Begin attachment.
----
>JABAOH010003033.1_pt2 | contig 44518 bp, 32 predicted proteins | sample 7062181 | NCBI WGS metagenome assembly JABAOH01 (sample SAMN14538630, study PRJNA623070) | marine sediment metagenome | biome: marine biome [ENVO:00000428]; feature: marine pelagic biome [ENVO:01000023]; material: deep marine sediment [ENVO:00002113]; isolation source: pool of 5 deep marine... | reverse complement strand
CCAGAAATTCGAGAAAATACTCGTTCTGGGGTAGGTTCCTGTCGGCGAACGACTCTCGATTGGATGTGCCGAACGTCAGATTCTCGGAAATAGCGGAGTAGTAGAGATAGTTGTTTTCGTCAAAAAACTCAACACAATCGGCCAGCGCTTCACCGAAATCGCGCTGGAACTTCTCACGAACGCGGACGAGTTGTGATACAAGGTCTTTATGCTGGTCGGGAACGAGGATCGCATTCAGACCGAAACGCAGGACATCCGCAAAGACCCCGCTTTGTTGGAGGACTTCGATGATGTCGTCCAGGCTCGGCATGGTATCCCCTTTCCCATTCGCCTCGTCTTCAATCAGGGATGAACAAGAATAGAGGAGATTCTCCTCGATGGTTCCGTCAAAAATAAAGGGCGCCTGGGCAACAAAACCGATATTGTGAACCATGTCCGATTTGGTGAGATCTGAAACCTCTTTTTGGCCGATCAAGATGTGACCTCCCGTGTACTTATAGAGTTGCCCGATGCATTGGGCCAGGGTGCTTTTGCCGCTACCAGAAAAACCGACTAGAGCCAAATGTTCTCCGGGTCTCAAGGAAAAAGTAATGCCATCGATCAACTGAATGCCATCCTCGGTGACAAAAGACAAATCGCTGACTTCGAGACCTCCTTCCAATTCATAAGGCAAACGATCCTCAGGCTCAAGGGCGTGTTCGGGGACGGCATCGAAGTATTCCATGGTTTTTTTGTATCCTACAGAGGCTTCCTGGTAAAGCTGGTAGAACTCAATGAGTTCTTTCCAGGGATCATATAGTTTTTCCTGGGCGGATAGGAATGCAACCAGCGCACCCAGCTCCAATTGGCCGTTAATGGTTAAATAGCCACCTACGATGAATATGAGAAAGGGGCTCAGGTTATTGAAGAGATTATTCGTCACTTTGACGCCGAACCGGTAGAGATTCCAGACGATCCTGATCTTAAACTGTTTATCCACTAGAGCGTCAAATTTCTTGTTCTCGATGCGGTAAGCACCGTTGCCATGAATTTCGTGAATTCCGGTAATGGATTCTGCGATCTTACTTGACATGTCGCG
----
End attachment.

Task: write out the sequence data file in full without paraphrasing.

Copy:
>JABAOH010003033.1_pt2 | contig 44518 bp, 32 predicted proteins | sample 7062181 | NCBI WGS metagenome assembly JABAOH01 (sample SAMN14538630, study PRJNA623070) | marine sediment metagenome | biome: marine biome [ENVO:00000428]; feature: marine pelagic biome [ENVO:01000023]; material: deep marine sediment [ENVO:00002113]; isolation source: pool of 5 deep marine... | reverse complement strand
CCAGAAATTCGAGAAAATACTCGTTCTGGGGTAGGTTCCTGTCGGCGAACGACTCTCGATTGGATGTGCCGAACGTCAGATTCTCGGAAATAGCGGAGTAGTAGAGATAGTTGTTTTCGTCAAAAAACTCAACACAATCGGCCAGCGCTTCACCGAAATCGCGCTGGAACTTCTCACGAACGCGGACGAGTTGTGATACAAGGTCTTTATGCTGGTCGGGAACGAGGATCGCATTCAGACCGAAACGCAGGACATCCGCAAAGACCCCGCTTTGTTGGAGGACTTCGATGATGTCGTCCAGGCTCGGCATGGTATCCCCTTTCCCATTCGCCTCGTCTTCAATCAGGGATGAACAAGAATAGAGGAGATTCTCCTCGATGGTTCCGTCAAAAATAAAGGGCGCCTGGGCAACAAAACCGATATTGTGAACCATGTCCGATTTGGTGAGATCTGAAACCTCTTTTTGGCCGATCAAGATGTGACCTCCCGTGTACTTATAGAGTTGCCCGATGCATTGGGCCAGGGTGCTTTTGCCGCTACCAGAAAAACCGACTAGAGCCAAATGTTCTCCGGGTCTCAAGGAAAAAGTAATGCCATCGATCAACTGAATGCCATCCTCGGTGACAAAAGACAAATCGCTGACTTCGAGACCTCCTTCCAATTCATAAGGCAAACGATCCTCAGGCTCAAGGGCGTGTTCGGGGACGGCATCGAAGTATTCCATGGTTTTTTTGTATCCTACAGAGGCTTCCTGGTAAAGCTGGTAGAACTCAATGAGTTCTTTCCAGGGATCATATAGTTTTTCCTGGGCGGATAGGAATGCAACCAGCGCACCCAGCTCCAATTGGCCGTTAATGGTTAAATAGCCACCTACGATGAATATGAGAAAGGGGCTCAGGTTATTGAAGAGATTATTCGTCACTTTGACGCCGAACCGGTAGAGATTCCAGACGATCCTGATCTTAAACTGTTTATCCACTAGAGCGTCAAATTTCTTGTTCTCGATGCGGTAAGCACCGTTGCCATGAATTTCGTGAATTCCGGTAATGGATTCTGCGATCTTACTTGACATGTCGCG